Boris Johnson has signalled his support for a trade deal with Australia that scraps all tariffs on meat imports, insisting it would offer British farmers a “massive opportunity” to export their beef and lamb.
The Prime Minister on Wednesday weighed in on the row engulfing his Cabinet, which is bitterly split over how much access to offer Australian farmers in a bilateral free trade agreement.
He will chair a crunch meeting of Cabinet colleagues at 8am Thursday morning to thrash out the Government’s red lines on the issue ahead of the final round of negotiations with Canberra.
Liz Truss, the International Trade Secretary, backed by Brexit minister Lord Frost and Business Secretary Kwasi Kwarteng, are inclined to agree to zero tariffs and zero quotas on agricultural goods in order to secure a deal with Australia. They favour phasing out tariffs over a decade, allowing UK agriculture time to adjust.
However, George Eustice, the Environment Secretary, and Michael Gove, Cabinet Office minister, are concerned about a backlash from British farmers who fear being undercut by cheap Australian meat imports. The two cabinet ministers are understood to want a longer 15-year period to phase out tariffs, with some levies remaining after that deadline.
Mr Eustice is said to have advanced a “compromise” proposal that would allow tariff-free imports, but with quotas attached. However, former Australian foreign minister Alexander Downer dismissed the idea outright, telling Times Radio: “Zero tariffs with quotas isn’t free trade, and that’s not going to happen. Australia would never agree with that.”
At Prime Minister’s Questions on Wednesday, Mr Johnson came under attack from both SNP and Plaid Cymru MPs who voiced their alarm over the impact of the prospective trade deal on Scottish beef farmers and Welsh lamb farmers.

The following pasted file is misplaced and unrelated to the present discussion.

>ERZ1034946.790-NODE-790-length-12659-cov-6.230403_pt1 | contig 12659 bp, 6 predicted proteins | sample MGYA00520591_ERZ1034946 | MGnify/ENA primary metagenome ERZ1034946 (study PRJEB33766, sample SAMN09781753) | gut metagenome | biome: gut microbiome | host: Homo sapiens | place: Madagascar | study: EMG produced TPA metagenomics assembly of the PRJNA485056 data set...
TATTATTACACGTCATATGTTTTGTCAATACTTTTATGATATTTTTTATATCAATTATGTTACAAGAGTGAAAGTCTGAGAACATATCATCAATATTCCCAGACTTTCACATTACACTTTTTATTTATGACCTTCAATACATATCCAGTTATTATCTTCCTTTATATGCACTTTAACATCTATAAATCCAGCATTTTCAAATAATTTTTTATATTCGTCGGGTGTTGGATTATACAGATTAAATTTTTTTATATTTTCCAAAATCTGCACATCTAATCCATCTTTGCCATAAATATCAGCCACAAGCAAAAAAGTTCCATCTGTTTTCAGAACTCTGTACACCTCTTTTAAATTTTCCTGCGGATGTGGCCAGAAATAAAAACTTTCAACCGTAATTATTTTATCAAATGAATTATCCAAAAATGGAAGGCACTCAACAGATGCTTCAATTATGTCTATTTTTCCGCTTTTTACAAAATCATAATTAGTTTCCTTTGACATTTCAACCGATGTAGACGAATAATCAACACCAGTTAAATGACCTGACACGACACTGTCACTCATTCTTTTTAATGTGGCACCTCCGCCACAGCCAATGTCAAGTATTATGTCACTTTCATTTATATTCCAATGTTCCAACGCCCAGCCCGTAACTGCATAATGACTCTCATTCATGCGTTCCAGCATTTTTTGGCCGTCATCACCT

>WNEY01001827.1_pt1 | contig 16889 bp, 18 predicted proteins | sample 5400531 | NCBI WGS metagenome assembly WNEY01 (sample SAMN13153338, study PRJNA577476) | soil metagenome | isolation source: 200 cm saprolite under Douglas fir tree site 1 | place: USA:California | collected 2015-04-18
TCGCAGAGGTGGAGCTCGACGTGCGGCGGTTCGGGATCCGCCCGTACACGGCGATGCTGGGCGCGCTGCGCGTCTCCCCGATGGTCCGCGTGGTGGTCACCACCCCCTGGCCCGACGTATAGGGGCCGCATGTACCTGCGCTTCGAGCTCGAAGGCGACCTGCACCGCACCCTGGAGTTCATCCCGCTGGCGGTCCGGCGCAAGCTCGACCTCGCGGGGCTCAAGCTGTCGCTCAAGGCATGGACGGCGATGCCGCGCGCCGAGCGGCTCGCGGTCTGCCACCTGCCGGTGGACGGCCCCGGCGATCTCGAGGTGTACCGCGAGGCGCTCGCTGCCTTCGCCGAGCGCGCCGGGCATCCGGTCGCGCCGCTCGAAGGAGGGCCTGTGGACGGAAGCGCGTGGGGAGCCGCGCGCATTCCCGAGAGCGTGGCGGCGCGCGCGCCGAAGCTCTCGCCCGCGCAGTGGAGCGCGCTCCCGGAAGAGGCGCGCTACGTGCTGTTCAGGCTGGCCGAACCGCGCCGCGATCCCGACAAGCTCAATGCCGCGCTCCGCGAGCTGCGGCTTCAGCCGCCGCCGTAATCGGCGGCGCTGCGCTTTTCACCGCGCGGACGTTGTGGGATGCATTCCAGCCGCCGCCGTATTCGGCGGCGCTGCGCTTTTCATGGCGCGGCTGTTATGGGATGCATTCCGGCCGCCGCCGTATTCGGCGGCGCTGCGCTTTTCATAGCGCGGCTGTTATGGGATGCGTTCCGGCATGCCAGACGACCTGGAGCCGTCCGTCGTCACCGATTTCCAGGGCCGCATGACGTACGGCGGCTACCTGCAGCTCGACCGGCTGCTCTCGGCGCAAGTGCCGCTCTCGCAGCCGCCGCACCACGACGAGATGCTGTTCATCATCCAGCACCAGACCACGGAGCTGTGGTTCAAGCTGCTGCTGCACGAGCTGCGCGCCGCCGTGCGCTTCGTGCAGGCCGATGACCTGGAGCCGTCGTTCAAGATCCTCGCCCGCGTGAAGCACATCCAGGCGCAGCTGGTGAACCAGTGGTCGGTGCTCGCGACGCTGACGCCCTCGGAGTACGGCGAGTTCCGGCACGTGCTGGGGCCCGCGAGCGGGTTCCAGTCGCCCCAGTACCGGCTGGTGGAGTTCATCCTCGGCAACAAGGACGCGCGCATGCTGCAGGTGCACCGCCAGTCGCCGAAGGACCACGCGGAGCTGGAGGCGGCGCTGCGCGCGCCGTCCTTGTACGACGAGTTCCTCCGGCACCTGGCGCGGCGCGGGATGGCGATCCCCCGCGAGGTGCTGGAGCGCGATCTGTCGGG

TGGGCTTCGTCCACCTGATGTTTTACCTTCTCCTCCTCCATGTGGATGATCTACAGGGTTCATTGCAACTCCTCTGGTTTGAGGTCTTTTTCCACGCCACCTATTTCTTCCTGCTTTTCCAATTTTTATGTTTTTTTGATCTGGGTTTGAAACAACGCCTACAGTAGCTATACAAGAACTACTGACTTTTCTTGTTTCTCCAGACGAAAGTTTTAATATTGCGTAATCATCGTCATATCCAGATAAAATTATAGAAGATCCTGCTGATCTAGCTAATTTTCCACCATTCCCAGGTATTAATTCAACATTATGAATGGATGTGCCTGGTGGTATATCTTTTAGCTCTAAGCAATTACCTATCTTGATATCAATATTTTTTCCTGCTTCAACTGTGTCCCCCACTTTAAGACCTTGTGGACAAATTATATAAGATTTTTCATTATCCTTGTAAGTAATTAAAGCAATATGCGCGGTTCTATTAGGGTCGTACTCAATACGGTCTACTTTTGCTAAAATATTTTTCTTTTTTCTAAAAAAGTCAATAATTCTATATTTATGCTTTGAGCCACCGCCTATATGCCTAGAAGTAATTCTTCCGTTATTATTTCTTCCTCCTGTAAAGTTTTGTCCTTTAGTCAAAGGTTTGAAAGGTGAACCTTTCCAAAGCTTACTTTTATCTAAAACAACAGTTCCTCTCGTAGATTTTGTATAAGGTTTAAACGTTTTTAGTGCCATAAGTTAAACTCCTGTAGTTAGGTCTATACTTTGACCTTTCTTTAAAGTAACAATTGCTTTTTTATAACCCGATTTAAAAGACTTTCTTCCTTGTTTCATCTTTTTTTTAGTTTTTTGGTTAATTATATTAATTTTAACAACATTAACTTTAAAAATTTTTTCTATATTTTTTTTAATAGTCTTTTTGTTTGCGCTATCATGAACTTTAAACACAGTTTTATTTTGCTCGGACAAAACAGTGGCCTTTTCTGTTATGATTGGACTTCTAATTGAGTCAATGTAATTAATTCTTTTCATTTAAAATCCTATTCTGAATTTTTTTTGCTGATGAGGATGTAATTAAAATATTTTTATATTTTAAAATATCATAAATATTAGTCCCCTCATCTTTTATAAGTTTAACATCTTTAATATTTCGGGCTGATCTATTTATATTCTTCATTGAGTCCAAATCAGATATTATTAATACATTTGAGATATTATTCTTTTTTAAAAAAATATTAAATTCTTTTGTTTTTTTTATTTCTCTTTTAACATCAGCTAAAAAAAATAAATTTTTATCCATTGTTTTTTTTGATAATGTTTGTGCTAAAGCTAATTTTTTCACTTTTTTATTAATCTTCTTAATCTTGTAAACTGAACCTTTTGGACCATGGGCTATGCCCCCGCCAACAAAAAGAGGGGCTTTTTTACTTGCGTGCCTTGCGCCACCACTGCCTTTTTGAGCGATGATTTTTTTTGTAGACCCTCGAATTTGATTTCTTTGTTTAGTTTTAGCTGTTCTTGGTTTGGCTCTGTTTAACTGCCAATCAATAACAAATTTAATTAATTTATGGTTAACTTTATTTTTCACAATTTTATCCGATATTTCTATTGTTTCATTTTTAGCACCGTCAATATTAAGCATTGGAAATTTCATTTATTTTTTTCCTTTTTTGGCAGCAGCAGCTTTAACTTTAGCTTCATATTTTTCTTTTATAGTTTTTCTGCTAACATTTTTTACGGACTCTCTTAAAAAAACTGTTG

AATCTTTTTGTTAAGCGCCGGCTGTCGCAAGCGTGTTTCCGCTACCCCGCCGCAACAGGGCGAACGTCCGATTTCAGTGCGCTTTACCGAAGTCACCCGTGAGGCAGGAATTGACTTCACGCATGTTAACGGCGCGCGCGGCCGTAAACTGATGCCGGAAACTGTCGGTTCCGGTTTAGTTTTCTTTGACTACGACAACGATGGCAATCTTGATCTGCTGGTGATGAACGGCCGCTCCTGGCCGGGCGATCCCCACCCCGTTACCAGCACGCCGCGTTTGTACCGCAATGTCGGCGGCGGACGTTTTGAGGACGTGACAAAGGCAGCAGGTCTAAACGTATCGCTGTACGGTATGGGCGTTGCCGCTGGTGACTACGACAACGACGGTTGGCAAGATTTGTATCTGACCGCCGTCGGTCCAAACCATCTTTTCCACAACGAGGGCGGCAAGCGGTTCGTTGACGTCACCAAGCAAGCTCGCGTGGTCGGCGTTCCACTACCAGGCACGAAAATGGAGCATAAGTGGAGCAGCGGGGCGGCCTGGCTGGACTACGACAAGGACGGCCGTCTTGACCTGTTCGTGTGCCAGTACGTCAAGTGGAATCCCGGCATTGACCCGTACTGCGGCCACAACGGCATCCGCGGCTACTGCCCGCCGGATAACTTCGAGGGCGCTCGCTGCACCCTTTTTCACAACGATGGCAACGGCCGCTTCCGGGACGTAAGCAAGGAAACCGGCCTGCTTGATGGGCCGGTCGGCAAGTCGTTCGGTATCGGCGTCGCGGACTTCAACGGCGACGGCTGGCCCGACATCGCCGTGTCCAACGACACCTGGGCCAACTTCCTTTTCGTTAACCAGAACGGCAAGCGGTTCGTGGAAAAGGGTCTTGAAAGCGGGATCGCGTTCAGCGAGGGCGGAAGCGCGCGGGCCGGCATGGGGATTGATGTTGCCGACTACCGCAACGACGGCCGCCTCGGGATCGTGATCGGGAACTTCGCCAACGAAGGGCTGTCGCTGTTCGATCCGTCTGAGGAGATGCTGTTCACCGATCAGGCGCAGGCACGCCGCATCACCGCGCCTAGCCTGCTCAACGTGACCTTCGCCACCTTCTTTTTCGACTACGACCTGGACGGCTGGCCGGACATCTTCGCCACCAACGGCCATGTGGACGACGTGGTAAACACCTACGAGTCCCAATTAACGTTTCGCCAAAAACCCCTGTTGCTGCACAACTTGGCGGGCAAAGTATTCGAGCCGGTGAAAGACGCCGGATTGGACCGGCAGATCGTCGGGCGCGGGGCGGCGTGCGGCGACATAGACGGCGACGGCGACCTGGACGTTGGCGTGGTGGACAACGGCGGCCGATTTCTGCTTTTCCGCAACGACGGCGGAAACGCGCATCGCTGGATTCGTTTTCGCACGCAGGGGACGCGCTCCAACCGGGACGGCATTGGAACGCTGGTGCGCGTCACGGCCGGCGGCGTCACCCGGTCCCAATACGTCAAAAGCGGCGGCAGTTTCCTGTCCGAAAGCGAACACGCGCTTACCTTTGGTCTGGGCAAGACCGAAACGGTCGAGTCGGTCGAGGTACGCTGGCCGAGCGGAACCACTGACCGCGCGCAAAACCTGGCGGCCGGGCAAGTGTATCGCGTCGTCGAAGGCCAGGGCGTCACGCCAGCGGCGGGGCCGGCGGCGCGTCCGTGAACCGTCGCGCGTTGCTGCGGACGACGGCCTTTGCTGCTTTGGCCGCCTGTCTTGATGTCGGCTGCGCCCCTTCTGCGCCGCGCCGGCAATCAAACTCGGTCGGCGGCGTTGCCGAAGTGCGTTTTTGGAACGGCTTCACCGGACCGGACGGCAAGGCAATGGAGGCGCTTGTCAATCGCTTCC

Ian Blackford, the SNP’s Westminster leader, warned the “disastrous” proposals would throw Scottish agriculture “under the Brexit bus”.
Mr Johnson hit back that Mr Blackford “grossly underestimates” Scotland’s “ability to do great things with our free trade deals, to export Scottish beef around the world”.
The Prime Minister added: “Why doesn’t he believe in what the people of Scotland can do… Why is he so frightened of free trade? I think there’s a massive opportunity for Scotland and for the whole of the UK.”
Hywel Williams, Plaid Cymru MP, accused Mr Johnson of “backing Australia’s farmers” and urged him to “permanently rule out tariff-free access for Australian lamb and beef imports”.
The Prime Minister swerved the question, stressing instead the opportunities for UK agriculture entailed by a free trade agreement and urging opposition MPs to show more “ambition”.
He said: “I will back Britain’s farmers and Welsh farmers in exporting their fantastic lamb around the world.” It is “disgrace” that “not a single morsel of Welsh lamb has passed the lips of the Americans in the last 20 years” due to the trade barriers, he added.
Later in the day. Ms Truss offered assurances that British farmers “will not be undercut by unfair practices from elsewhere” under the terms of any future trade deal.
She told MPs on the Commons International Trade Committee that the Government would “make sure in all the deals we do that British farming thrives” and said she was “absolutely confident” this would be achieved through the prospective deal with Australia.
Negotiators are “currently in a sprint with a view to getting to agreement in principle by early June”, she confirmed. The hope is that a deal in principle will be secured by the second week of the month, when Scott Morrison, the Australian prime minister, is in the UK for the G7 summit.
Simon Hart, the Welsh Secretary also pledged that the deal under negotiation “will not undercut UK farmers or compromise our high standards”, while Downing Street said any pact would “include protection for the agriculture industry”.
Australia meanwhile hit back against claims that a trade agreement could drive British farmers out of business, branding the suggestion “beyond absurd”.
In a strongly worded letter to Tory MPs, the Australian High Commissioner George Brandis criticised “wild claims” that a deal could lead to beef and lamb from his nation flooding the UK market.
Accusing opponents of running a “scare campaign”, he said there was “no significant excess in capacity” and added: “Almost all of Australia’s exportable beef and lamb is already spoken for.”
He warned it would send a “catastrophic signal” if Britain “pulls up the drawbridge” – warning that doing so could scuttle efforts to join the Comprehensive and Progressive Agreement for Trans-Pacific Partnership, a bloc of 11 fast-growing Pacific nations. Membership of the partnership is regarded as a key post-Brexit prize.